• Matt

IT (1990 T.V. MINISERIES)

Updated: Mar 21

It (also known as Stephen King's It) is a 1990 American ABC two-part psychological horror drama miniseries directed by Tommy Lee Wallace and adapted by Lawrence D. Cohen from Stephen King's 1986 novel of the same name. The story revolves around a predatory monster that can transform itself into its prey's worst fears, allowing it to exploit the phobias of its victims. It mostly takes the humanoid form of Pennywise, a darkly comedic clown. The protagonists are The Lucky Seven, or The Losers Club, a group of outcast kids who discover Pennywise and vow to kill him by any means necessary. The series takes place over two different time periods, the first when the Losers first confront Pennywise as children in 1960, and the second when they return as adults in 1990 to defeat him a second time after he resurfaces.


ABC originally did not want King seeing the footage of It until after it was broadcast; however, the author threatened the network that he would not do any promotional interviews if he did not see it first. King explained in a September 1990 Fangoria interview that he had seen the first hour of the miniseries, and that the rest was currently being edited. His reasoning for checking on the miniseries' progress was, "It's my damn book and I worked on it for three years."


Part Two of It was the most VCR-recorded television production of November 1990.

 

IT SEWER GRATE

DATE(S) VISITED: JULY 4, 2020
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We all float down here! The tale of "IT" not only takes place in "Derry" (Bangor), it was filmed entirely in the town. Pictured is the OG grate at the corner of Jackson & Union in which we first meet this demon in disguise Pennywise. A sewage drain at the intersection of Union Street and Jackson Street is said to be the one that helped Stephen King come up with the famous scene from this stoy, where Pennywise talks to Georgie and then rips his arm off. While it doesn't resemble the sewer in the TV and movie versions, it is still a cool place for King fans to see and experience.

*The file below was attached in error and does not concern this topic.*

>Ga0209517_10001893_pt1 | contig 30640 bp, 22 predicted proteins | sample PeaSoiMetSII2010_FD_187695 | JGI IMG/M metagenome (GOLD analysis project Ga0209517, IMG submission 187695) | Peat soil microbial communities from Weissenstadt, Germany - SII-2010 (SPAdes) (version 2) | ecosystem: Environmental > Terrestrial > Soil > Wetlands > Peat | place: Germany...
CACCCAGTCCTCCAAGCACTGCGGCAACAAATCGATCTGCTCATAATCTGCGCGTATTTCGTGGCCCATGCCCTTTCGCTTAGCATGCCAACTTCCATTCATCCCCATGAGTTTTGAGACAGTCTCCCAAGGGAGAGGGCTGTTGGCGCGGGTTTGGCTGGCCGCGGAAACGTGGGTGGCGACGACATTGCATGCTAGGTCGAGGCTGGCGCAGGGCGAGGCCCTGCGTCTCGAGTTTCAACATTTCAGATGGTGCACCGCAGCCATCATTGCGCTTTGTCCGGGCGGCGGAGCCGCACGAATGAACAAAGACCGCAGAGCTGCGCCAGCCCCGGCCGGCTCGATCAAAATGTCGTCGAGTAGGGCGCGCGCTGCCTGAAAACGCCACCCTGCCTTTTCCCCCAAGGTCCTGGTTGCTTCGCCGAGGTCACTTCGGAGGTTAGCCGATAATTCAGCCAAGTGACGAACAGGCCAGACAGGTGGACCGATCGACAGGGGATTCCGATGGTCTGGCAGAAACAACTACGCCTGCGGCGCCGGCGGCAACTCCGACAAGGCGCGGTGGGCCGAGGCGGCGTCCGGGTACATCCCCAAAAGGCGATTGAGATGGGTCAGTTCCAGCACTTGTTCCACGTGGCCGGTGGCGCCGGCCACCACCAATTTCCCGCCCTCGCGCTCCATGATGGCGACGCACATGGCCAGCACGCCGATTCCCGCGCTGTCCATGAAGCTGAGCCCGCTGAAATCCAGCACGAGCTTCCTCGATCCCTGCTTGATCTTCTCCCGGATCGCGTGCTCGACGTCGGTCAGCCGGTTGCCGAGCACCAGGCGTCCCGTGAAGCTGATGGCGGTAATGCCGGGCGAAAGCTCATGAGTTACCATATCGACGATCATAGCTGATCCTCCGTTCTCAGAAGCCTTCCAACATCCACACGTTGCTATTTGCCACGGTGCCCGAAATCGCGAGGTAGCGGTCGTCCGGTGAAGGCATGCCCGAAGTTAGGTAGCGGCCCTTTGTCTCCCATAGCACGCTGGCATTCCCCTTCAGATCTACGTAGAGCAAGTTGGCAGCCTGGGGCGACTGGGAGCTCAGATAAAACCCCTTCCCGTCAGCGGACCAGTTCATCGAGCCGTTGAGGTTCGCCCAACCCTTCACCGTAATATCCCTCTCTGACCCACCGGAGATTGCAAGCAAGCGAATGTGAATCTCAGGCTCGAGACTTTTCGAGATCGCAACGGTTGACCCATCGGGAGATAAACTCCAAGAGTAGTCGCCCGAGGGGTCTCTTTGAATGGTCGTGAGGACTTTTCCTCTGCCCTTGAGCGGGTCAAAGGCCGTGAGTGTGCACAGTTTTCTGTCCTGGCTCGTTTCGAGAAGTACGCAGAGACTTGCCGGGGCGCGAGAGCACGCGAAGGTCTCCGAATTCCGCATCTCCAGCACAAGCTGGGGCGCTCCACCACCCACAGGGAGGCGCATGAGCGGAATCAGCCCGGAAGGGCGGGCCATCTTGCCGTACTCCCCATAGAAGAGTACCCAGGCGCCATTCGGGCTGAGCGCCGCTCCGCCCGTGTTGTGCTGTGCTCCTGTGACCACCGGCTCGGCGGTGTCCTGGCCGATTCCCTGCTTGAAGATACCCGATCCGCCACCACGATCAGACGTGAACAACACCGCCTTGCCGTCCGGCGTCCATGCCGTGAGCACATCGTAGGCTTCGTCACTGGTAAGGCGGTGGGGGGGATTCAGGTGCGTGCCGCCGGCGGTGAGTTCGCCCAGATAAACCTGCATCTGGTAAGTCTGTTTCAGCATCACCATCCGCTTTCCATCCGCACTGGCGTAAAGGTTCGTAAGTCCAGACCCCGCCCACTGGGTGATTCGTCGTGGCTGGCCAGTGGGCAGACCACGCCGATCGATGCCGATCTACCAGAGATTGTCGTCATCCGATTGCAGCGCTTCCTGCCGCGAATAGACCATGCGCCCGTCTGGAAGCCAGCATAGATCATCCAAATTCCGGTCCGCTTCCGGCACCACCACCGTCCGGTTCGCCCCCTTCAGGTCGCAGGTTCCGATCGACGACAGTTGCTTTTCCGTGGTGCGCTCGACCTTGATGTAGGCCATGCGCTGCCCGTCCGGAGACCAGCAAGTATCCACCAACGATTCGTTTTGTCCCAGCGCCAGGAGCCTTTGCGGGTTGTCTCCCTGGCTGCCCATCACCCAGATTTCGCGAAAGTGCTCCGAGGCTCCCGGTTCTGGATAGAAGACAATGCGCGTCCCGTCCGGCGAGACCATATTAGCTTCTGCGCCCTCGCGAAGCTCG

Per locals it's tradition for visitors to tie a red balloon to the grate to pay homage and keep him at bay, which we did.



 

THOMAS HILL STANDPIPE

DATE(S) VISITED: JULY 4, 2020
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The iconic Thomas Hill Standpipe is a short distance from the grate. King sat at the bench by the standpipe for multiple days handwriting pages of the story.


 

ORIENTAL JADE RESTAURANT

DATE(S) VISITED: JULY 4, 2020
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By Bangor Mall sits the Oriental Jade restaurant, this place served as the inspiration for It's Jade Of The Orient restaurant. We didn't eat there so we didn't get any eyeballs in fortune cookies.


 

PAUL BUNYAN STATUE

DATE(S) VISITED: JULY 4, 2020
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IT even includes the infamous Paul Bunyan statue. For all intents and purposes, IT is King's love letter to the city that made him famous.



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